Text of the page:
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Mol Cell Biol. 2009 Nov;29(21):5657-70. doi: 10.1128/MCB.00735-09. Epub 2009 Aug 31.

Characterization of Rictor phosphorylation sites reveals direct regulation of mTOR complex 2 by S6K1.

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  • 1Department of Genetics and Complex Diseases, Harvard School of Public Health, 665 Huntington Ave., SPH2-117, Boston, MA 02115, USA.

Abstract

The mammalian target of rapamycin (mTOR) functions within two distinct complexes (mTORC1 and mTORC2) to control cell growth, proliferation, survival, and metabolism. While there has been great progress in our understanding of mTORC1 regulation, the signaling mechanisms that regulate mTORC2 have not been defined. In this study, we use liquid chromatography-tandem mass spectrometry analyses to identify 21 phosphorylation sites on the core mTORC2 component Rictor. We find that one site, T1135, undergoes growth factor-responsive phosphorylation that is acutely sensitive to rapamycin and is phosphorylated downstream of mTORC1. We find that Rictor-T1135 is directly phosphorylated by the mTORC1-dependent kinase S6K1. Although this phosphorylation event does not affect mTORC2 integrity or in vitro kinase activity, expression of a phosphorylation site mutant of Rictor (T1135A) in either wild-type or Rictor null cells causes an increase in the mTORC2-dependent phosphorylation of Akt on S473. However, Rictor-T1135 phosphorylation does not appear to regulate mTORC2-mediated effects on SGK1 or PKC alpha. While the precise molecular mechanism affecting Akt is unknown, phosphorylation of T1135 stimulates binding of Rictor to 14-3-3 proteins. We provide evidence that Rictor-T1135 phosphorylation acts in parallel with other mTORC1-dependent feedback mechanisms, such as those affecting IRS-1 signaling to PI3K, to regulate the response of Akt to insulin.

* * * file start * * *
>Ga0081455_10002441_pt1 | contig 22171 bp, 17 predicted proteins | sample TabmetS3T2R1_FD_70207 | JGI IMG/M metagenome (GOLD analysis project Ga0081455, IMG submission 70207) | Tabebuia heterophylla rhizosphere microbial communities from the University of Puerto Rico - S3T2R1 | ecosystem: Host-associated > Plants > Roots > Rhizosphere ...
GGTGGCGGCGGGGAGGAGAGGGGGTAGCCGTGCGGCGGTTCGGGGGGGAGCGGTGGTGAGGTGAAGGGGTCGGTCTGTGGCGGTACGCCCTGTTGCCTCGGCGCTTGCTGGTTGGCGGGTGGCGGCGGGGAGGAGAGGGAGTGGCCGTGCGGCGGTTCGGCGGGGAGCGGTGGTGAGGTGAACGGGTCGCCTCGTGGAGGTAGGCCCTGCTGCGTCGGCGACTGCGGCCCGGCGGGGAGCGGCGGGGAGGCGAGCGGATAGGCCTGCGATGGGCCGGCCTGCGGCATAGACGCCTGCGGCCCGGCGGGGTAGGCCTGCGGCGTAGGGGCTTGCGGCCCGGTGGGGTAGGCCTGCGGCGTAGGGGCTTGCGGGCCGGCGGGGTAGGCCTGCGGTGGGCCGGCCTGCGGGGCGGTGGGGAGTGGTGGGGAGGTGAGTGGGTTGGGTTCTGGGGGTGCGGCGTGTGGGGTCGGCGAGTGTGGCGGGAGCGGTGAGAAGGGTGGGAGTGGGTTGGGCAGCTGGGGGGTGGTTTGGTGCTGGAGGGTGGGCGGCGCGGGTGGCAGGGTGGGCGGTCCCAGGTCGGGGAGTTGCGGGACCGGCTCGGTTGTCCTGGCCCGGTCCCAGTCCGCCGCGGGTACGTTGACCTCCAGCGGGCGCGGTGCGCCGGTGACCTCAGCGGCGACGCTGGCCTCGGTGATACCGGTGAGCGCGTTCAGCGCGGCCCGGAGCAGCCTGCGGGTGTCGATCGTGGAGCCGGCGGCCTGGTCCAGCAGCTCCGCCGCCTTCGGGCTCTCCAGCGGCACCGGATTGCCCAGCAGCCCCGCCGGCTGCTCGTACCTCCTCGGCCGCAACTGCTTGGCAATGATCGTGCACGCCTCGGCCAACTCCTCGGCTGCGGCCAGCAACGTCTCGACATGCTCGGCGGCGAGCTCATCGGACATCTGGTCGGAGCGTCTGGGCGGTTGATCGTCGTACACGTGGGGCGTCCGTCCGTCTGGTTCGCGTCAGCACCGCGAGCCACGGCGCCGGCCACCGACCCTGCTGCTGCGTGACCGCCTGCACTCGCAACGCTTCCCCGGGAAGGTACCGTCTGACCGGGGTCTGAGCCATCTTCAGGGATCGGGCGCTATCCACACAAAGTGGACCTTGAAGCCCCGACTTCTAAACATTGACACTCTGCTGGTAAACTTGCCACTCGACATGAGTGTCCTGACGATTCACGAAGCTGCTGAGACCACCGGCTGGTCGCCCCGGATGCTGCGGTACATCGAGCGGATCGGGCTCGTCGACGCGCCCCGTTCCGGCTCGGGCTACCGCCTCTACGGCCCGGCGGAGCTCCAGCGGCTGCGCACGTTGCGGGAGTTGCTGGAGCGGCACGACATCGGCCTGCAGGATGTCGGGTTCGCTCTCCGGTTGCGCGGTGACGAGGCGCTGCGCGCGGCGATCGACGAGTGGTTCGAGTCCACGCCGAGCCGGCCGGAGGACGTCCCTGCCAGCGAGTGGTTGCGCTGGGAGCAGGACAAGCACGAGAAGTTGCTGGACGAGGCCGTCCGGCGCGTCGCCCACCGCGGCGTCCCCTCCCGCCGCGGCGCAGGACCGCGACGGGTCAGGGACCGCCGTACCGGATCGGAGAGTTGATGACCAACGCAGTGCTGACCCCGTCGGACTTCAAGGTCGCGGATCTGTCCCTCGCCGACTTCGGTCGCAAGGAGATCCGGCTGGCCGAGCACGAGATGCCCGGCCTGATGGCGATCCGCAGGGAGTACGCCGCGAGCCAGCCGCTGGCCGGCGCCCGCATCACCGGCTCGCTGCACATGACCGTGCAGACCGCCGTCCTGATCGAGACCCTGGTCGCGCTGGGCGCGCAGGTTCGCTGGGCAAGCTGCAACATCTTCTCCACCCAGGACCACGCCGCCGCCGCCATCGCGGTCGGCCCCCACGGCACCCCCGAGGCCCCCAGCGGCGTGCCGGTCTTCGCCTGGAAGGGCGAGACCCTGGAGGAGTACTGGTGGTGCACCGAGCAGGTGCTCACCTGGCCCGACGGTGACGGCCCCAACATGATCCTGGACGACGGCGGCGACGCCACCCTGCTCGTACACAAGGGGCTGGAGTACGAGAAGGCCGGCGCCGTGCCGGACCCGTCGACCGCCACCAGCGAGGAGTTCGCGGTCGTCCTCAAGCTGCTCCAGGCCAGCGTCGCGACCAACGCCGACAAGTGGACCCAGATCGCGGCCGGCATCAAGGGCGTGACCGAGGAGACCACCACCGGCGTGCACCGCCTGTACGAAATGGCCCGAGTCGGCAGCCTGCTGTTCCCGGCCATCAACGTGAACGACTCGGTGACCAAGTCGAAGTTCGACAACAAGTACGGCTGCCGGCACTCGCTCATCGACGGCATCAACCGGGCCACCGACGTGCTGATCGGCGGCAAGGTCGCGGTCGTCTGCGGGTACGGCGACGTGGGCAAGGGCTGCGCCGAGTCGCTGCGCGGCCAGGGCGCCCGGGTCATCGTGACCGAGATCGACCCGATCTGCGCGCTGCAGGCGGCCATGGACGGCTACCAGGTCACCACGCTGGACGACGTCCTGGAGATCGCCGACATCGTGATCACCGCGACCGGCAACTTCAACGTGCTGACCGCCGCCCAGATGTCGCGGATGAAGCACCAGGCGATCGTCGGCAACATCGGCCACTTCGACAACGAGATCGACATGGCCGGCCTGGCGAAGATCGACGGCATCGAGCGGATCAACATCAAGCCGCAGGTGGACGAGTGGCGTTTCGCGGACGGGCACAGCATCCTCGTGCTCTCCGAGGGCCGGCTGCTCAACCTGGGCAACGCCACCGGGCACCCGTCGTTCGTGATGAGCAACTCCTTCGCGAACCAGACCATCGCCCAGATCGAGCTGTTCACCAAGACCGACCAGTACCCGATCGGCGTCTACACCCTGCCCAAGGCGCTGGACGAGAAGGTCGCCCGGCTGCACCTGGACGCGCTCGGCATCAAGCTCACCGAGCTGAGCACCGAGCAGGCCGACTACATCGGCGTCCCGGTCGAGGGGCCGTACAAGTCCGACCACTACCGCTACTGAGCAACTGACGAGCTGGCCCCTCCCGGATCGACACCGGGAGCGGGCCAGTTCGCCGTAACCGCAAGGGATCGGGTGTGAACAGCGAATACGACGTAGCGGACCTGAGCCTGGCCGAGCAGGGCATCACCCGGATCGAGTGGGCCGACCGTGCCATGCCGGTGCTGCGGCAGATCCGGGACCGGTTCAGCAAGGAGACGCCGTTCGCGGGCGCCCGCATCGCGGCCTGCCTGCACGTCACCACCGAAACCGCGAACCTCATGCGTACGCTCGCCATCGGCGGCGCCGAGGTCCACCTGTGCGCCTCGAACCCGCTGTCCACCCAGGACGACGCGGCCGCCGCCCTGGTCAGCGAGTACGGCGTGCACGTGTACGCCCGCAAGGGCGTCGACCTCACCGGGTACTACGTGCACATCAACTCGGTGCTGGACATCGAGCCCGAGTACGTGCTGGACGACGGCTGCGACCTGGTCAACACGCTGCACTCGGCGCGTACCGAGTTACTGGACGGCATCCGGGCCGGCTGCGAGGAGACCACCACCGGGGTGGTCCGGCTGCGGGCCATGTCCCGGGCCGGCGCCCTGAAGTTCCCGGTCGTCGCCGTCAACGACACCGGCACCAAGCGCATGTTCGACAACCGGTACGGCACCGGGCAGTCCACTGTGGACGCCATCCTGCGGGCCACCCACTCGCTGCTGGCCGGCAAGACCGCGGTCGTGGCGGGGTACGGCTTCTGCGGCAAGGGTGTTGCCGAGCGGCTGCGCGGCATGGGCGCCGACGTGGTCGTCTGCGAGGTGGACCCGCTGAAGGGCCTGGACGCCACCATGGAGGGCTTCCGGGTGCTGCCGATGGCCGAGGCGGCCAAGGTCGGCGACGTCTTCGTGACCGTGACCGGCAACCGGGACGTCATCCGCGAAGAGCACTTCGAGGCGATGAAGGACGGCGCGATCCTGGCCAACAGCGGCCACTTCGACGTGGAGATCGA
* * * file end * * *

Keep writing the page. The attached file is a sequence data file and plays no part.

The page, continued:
PMID:
19720745
[PubMed - indexed for MEDLINE]
PMCID:
PMC2772744
Free PMC Article

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